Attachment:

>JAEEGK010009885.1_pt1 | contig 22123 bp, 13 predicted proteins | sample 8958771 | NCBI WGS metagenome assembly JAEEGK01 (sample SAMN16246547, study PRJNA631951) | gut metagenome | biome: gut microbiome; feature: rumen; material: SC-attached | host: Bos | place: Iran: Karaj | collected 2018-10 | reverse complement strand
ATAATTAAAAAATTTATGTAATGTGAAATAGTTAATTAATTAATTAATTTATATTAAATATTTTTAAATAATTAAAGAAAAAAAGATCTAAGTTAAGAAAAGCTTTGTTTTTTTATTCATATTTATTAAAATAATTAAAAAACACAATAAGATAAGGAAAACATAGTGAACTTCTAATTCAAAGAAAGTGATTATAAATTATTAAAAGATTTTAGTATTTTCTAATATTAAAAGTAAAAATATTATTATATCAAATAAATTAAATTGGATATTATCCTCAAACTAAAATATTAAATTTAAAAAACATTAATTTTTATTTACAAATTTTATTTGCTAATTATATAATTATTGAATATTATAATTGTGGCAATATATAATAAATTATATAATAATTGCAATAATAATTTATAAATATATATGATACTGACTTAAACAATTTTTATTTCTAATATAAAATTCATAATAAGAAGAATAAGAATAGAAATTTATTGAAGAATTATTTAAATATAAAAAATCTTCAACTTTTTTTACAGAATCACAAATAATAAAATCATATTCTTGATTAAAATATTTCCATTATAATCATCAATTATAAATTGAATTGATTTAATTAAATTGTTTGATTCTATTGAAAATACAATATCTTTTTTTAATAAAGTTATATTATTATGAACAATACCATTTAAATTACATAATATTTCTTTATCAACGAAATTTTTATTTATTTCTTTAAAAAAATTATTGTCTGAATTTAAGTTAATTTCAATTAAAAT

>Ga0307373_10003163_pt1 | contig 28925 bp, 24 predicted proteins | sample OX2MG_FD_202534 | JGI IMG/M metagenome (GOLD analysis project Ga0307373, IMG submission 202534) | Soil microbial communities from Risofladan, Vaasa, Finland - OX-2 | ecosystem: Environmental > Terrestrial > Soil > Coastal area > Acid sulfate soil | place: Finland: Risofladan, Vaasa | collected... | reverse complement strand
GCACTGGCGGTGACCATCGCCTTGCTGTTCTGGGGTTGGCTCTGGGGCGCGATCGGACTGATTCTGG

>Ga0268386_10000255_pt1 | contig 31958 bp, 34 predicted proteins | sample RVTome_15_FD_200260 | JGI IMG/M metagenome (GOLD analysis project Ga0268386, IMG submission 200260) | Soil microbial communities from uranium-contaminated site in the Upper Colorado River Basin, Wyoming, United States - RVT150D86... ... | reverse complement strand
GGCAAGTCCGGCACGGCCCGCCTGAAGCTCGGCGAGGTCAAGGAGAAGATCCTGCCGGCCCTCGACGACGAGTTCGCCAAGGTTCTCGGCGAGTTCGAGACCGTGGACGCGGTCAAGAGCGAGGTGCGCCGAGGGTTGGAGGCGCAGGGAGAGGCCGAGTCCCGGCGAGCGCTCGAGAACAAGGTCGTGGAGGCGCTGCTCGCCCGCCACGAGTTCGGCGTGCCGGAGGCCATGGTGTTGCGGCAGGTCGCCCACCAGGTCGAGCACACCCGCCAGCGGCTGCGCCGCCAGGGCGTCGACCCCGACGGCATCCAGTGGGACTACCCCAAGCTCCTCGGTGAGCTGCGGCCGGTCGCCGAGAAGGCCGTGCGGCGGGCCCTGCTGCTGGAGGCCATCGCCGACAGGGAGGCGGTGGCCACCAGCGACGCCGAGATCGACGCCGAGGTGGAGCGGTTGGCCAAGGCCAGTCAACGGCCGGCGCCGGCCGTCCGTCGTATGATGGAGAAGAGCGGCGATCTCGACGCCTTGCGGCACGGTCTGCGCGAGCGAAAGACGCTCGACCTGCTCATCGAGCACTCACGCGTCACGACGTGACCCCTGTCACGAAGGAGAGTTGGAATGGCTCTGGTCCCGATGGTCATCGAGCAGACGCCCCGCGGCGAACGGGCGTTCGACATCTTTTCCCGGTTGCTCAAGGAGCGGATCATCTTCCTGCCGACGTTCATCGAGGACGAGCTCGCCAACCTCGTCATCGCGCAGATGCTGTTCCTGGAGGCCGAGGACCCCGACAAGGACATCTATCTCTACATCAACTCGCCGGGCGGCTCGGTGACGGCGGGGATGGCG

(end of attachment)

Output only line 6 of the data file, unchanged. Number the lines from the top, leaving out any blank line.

GGCAAGTCCGGCACGGCCCGCCTGAAGCTCGGCGAGGTCAAGGAGAAGATCCTGCCGGCCCTCGACGACGAGTTCGCCAAGGTTCTCGGCGAGTTCGAGACCGTGGACGCGGTCAAGAGCGAGGTGCGCCGAGGGTTGGAGGCGCAGGGAGAGGCCGAGTCCCGGCGAGCGCTCGAGAACAAGGTCGTGGAGGCGCTGCTCGCCCGCCACGAGTTCGGCGTGCCGGAGGCCATGGTGTTGCGGCAGGTCGCCCACCAGGTCGAGCACACCCGCCAGCGGCTGCGCCGCCAGGGCGTCGACCCCGACGGCATCCAGTGGGACTACCCCAAGCTCCTCGGTGAGCTGCGGCCGGTCGCCGAGAAGGCCGTGCGGCGGGCCCTGCTGCTGGAGGCCATCGCCGACAGGGAGGCGGTGGCCACCAGCGACGCCGAGATCGACGCCGAGGTGGAGCGGTTGGCCAAGGCCAGTCAACGGCCGGCGCCGGCCGTCCGTCGTATGATGGAGAAGAGCGGCGATCTCGACGCCTTGCGGCACGGTCTGCGCGAGCGAAAGACGCTCGACCTGCTCATCGAGCACTCACGCGTCACGACGTGACCCCTGTCACGAAGGAGAGTTGGAATGGCTCTGGTCCCGATGGTCATCGAGCAGACGCCCCGCGGCGAACGGGCGTTCGACATCTTTTCCCGGTTGCTCAAGGAGCGGATCATCTTCCTGCCGACGTTCATCGAGGACGAGCTCGCCAACCTCGTCATCGCGCAGATGCTGTTCCTGGAGGCCGAGGACCCCGACAAGGACATCTATCTCTACATCAACTCGCCGGGCGGCTCGGTGACGGCGGGGATGGCG